Bartley then tried to buy a commercial aeration system that would—in effect—turn the site into a giant fish tank. The idea was to sink the aerator to the quarry’s deepest point, where it would generate bubbles that would expand and burst as they surfaced. This would cycle the water in the basin and provide oxygen for fish. The system, however, would have to deliver air at depths of 70 to 75ft—more than twice the depth at which the most powerful commercial systems, designed for use in farm ponds and fish farms, could operate. More discouraging news came from a biologist, who said that the system would probably not provide enough oxygen for fish to survive at depth.

Unknown territory

Eventually, Bartley abandoned his search for known solutions and struck out into the unknown. Over the next two years, he contracted with local utilities to get power to the quarry. Bartley obtained a 7.5-hp compressor, capable of pumping 40 pounds of air per minute, installing it in a pod on the quarry’s southeastern plateau. He obtained a heavy duty, 300ft hose that could withstand the compressor’s flow of heated, compressed air, then ran the hose over the cliffs and into the water. Bartley contracted with an awning company for a 24ft long aluminum platform, on which he installed a network of PVC pipes and diffusors, with valving to adjust for irregularities in air flow created by the quarry’s uneven bottom.

Gray Quarry, aerator assembly, showing hose
The aerator assembly, showing hose, in
Gray Quarry. Photo by Carter Warden

Bartley correctly surmised that this assembly could withstand the heat from the compressed air; the water in the quarry proved cold enough to cool the PVC pipes, preventing them from melting.

In the spring of 2017, with a 750-lb lift bag and help from four volunteers, Bartley sank the aerator. Thereafter, the five divers emerged from the quarry’s darkest depths, geared down, returned to the parking lot, started the compressor, and waited. After some minutes, bubbles broke the surface, directly above the aerator. The crew then departed, leaving the compressor running.

After two weeks of continuous aeration, the thermocline started to dissipate. Visibility improved. Within four weeks, fish had moved down into the quarry’s lower reaches. Some weeks later, in the summer of 2017, Gray Quarry opened to the public for diving.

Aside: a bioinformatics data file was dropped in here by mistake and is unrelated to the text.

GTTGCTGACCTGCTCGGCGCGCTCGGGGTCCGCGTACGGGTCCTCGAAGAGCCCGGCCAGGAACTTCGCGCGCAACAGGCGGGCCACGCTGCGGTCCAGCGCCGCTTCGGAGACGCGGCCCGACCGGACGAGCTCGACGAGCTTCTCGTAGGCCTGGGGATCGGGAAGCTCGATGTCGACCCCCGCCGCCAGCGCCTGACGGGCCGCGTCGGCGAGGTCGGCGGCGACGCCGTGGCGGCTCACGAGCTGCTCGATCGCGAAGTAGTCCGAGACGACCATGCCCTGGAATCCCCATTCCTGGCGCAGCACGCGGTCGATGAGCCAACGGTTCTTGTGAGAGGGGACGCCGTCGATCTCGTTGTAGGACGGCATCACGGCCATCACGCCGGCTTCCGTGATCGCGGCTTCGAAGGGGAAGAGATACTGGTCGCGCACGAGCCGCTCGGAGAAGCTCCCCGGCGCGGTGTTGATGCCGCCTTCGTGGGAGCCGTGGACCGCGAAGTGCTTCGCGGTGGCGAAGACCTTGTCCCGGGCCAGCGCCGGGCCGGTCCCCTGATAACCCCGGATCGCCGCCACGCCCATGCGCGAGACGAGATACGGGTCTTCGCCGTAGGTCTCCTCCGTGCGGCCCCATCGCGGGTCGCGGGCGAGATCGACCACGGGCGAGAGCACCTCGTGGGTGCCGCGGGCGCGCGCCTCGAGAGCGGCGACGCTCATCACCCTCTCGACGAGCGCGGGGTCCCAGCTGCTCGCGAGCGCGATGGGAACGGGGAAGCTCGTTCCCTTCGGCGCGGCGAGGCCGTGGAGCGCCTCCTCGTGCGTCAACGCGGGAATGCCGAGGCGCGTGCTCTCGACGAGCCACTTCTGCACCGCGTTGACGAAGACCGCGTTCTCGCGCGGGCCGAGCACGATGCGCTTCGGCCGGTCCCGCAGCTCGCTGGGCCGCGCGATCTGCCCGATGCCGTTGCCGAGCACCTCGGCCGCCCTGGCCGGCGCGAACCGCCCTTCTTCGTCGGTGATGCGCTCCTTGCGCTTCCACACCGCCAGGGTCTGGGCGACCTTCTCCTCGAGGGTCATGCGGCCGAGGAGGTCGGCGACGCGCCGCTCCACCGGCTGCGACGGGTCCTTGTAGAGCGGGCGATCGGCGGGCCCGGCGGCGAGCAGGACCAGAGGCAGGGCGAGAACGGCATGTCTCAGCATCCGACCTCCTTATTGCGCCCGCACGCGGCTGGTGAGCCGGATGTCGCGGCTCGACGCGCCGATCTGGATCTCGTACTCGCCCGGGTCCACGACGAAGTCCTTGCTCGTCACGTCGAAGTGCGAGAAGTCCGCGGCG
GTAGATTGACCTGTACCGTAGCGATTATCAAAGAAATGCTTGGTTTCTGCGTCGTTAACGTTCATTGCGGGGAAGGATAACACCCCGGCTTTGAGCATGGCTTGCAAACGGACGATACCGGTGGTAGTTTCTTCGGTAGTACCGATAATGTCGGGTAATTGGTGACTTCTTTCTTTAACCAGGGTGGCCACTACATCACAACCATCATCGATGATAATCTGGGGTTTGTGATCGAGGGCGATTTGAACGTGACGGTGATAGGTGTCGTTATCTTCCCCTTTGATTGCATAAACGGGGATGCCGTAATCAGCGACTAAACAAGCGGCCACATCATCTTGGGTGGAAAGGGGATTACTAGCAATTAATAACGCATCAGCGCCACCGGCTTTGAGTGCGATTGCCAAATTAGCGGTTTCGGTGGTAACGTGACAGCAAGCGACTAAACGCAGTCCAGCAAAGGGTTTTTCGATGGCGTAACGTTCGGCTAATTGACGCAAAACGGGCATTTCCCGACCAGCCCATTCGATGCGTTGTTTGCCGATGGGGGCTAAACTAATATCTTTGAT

Further development

Over time, multiple volunteers have contributed to making Gray Quarry a more welcoming and interesting site. One early improvement, a 30ft by 70ft staging area at the base of the access road, was created from 500 tons of shale, piled behind a partially submerged concrete retaining wall and topped with gravel. The road from the parking lot to the staging area, which was originally gravel, was covered in concrete in 2020.  

Currently, the area holds:

  • a long, wooden gear table, which separates the access road from the staging area proper;
  • two partially submerged metal staircases, which act as entrances into the basin;
  • a floating dive platform, connected to the staging area by a floating walkway;
  • an aluminum canopy, which shelters five of the 12 picnic tables in this area;
  • two tank stands, one on each of the canopy’s supporting posts; and
  • a school bus, which anchors the canopy, serves as a changing area, and hosts a lighting system for nighttime use.
Divers with school bus in Gray Quarry. Photo by Carter Warden
Divers with school bus in Gray Quarry.
Photo by Carter Warden

Apart from the aerator, the quarry’s deepest attraction, a school bus, was lowered into the quarry in November 2015. It rests at 65ft, a little to the southwest of the aerator. Other submerged artifacts include five platforms, at depths of 5ft, 10ft, 15ft and 20ft; a six-seat, twin-engine Cessna 310; a 1967 US Navy fire truck; a cabin cruiser; a four-person Sea-Doo; a 35ft Gibson houseboat; various statuary; two diamond-shaped swim-throughs; and two fish attractor balls.